catholic guilt


#1

our daughter has lived on east & west coasts. All she ever hears are “funny comments” about “that catholic guilt” So many say it that I want to know what they mean by that.


#2

I can only speak for myself. I was a child prior to Vatican II and my education until college was Catholic. God was a God of judgment then(now). I was(am) acutely conscious of my sins and acutely aware that if I died without going to confession, I was(am) bound for hell. As one of the brothers who taught me said, conscience is from the Latin “con scientia” - with knowledge. We KNOW we have done wrong. Conscience was “formed” back then. The priests, nuns, and brothers who taught my generation worked diligently on the formation of conscience. And, at least for me, they suceeded. I am acutely aware of when I have sinned.

Everyone is aware of Jimmy Carter’s remarks about having lust in his soul. Although he isn’t Catholic, that is a prime example of Catholic guilt - he didn’t do anything; he just thought about it.

There has been a paradigm shift in the Church since VII. God has become a God of mercy not judgment.


#3

Even though there is a caricature of Catholicism that is in fashion as guilt ridden, legalistic, etc etc, often this is just pure bigotry, never based on true Catholic belief.

Nowdays guilt is thought of as a bad thing, for some crazy reason we are taught that we are not supposed to feel guilty.

This is common to the common belief that sin doesn’t matter, which relates to what C.S. Lewis once wrote, "The greatest trick the devil has ever pulled is convincing the world that he doesn’t exist"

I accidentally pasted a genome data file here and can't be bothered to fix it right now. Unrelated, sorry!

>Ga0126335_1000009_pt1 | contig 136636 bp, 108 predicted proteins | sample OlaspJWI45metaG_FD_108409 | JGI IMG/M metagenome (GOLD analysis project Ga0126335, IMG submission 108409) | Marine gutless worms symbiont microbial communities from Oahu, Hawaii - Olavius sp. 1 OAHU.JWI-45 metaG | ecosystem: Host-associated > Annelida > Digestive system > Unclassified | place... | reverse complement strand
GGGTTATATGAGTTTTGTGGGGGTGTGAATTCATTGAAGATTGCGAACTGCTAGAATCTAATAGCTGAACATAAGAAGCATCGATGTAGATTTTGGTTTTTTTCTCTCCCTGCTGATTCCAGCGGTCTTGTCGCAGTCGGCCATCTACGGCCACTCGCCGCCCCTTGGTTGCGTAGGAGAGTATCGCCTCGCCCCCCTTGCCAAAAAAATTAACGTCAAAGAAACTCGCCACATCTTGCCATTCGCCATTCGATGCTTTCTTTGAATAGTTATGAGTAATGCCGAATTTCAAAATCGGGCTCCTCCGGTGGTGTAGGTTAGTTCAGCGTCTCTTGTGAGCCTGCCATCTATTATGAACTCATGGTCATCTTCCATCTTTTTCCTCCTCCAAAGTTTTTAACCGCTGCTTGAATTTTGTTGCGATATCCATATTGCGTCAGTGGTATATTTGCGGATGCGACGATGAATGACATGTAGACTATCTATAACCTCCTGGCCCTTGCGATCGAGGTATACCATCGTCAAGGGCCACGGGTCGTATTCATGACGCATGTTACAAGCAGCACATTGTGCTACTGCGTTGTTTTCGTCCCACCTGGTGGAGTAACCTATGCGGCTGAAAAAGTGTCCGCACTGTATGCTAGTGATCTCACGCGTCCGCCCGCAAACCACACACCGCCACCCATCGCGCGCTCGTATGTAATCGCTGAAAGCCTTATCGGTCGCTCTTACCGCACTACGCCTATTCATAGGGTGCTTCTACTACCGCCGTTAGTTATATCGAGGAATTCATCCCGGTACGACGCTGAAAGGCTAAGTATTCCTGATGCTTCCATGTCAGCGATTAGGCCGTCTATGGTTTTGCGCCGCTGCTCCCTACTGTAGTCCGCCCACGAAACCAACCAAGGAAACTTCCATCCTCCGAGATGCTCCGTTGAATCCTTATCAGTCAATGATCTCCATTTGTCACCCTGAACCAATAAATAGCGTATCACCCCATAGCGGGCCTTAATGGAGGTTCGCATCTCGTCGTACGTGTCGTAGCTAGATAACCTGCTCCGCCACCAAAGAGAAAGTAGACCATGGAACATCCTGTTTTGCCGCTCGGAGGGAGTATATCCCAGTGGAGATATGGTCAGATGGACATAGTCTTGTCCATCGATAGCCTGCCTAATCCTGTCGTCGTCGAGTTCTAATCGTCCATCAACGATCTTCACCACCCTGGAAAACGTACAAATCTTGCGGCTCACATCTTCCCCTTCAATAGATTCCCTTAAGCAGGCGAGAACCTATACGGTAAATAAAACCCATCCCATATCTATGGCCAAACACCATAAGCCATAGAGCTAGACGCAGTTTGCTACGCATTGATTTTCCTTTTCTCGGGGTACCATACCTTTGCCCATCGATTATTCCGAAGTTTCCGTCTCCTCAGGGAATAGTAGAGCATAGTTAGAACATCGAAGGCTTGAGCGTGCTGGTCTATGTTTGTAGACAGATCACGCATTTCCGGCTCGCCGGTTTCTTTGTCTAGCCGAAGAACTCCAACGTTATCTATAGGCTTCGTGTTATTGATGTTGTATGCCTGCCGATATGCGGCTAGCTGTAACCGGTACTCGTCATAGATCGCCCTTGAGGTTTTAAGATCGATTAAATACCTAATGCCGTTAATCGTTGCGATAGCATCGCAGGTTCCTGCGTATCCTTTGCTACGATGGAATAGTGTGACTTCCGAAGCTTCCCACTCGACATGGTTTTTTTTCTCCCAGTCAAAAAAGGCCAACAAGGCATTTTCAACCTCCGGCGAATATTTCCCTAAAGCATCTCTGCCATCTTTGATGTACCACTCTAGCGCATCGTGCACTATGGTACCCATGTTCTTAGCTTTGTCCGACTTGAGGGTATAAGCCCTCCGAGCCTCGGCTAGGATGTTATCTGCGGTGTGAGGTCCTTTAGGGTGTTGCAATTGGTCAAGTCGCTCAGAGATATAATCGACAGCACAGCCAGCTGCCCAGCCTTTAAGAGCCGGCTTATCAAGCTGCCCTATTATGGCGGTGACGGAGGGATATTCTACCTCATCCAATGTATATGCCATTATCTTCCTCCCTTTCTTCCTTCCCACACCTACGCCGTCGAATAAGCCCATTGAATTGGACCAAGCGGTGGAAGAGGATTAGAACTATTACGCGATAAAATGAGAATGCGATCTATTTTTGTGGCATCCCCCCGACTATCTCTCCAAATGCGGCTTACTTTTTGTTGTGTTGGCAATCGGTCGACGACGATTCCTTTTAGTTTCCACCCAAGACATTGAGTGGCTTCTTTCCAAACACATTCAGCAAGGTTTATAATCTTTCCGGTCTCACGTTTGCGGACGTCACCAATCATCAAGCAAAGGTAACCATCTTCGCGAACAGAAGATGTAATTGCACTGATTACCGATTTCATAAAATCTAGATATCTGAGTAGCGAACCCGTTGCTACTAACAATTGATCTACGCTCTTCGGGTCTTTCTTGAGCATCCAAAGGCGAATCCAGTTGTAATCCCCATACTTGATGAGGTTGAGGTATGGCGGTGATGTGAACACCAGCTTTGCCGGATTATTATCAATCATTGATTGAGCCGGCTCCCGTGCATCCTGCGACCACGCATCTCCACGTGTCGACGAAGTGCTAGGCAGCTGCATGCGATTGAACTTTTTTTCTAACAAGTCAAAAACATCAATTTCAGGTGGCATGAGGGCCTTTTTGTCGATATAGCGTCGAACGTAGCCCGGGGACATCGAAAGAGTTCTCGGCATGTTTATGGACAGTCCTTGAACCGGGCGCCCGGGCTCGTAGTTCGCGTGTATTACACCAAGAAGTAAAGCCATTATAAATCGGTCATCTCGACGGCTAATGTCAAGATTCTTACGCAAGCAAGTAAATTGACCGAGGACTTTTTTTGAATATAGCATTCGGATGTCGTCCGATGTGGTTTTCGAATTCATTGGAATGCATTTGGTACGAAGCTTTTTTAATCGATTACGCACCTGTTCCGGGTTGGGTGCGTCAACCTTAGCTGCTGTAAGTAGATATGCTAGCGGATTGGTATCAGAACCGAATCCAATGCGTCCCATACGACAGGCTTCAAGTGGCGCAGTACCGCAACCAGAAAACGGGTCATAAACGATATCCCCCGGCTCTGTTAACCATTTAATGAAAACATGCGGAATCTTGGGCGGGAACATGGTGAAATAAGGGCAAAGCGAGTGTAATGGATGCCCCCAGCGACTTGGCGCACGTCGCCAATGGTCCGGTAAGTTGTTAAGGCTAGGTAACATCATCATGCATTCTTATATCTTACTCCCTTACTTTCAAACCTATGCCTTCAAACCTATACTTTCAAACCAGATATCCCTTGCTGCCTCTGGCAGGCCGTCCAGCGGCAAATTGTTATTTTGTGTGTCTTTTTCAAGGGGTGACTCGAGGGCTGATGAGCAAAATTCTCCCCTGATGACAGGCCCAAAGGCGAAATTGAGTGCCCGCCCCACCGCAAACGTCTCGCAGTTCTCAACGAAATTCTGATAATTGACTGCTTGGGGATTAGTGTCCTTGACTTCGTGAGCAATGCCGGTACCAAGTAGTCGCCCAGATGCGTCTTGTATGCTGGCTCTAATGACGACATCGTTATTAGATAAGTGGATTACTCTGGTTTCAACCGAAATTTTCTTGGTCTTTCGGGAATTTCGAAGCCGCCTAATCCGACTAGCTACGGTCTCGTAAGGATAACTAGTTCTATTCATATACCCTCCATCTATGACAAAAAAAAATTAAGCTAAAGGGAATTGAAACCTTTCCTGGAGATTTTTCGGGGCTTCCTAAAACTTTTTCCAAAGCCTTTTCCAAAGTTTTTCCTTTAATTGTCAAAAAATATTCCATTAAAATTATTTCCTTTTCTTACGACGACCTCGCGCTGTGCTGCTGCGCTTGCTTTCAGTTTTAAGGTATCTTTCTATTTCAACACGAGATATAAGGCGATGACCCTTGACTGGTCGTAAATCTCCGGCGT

Or as we now can apply it, one of the greatest thrills that Satan has achieved is the notion that sin doesn’t matter and that guilt is bad.

Guilt, as long as it is properly formed is our concience reacting negatively to something wrong we have done. Now improperly formed would either have us not noticing evil or feeling guilty for actions that are not wrong.

Some people have been taught a little to zealously on sin and have become scrupulous because of it, feeling guilty for almost every action that possible could be wrong. Nowdays though we have swung so much the other way that many feel nothing as they sin away, no desire for repentance or turning to God.

Conciences need to be properly formed and if I reject God then feeling guilty should be the effect, and a desire for repentance and turning to God should be the result.

God Bless
Scylla


#4

It’s a way to mock the teachings of the Church so as to feel free to go against them.


#5

The Church hasn’r changed, just the teaching of some people/theologians. That doesn’t mean God is no longer a God of Justice as many will discover when the face the Judgment Seat.

St Faustina told us that if we do not throw ourselves on God’s Mercy we will have to face His Justice.

Psychologists have tried to do away with sin altogether and without an acknowledgment of sin we will feel no guilt. Sin has been rationalised away which can be seen where Catholics receive Communion Sunday after Sunday but only go to Confession, to be reconciled with God, once or twice a year.


#6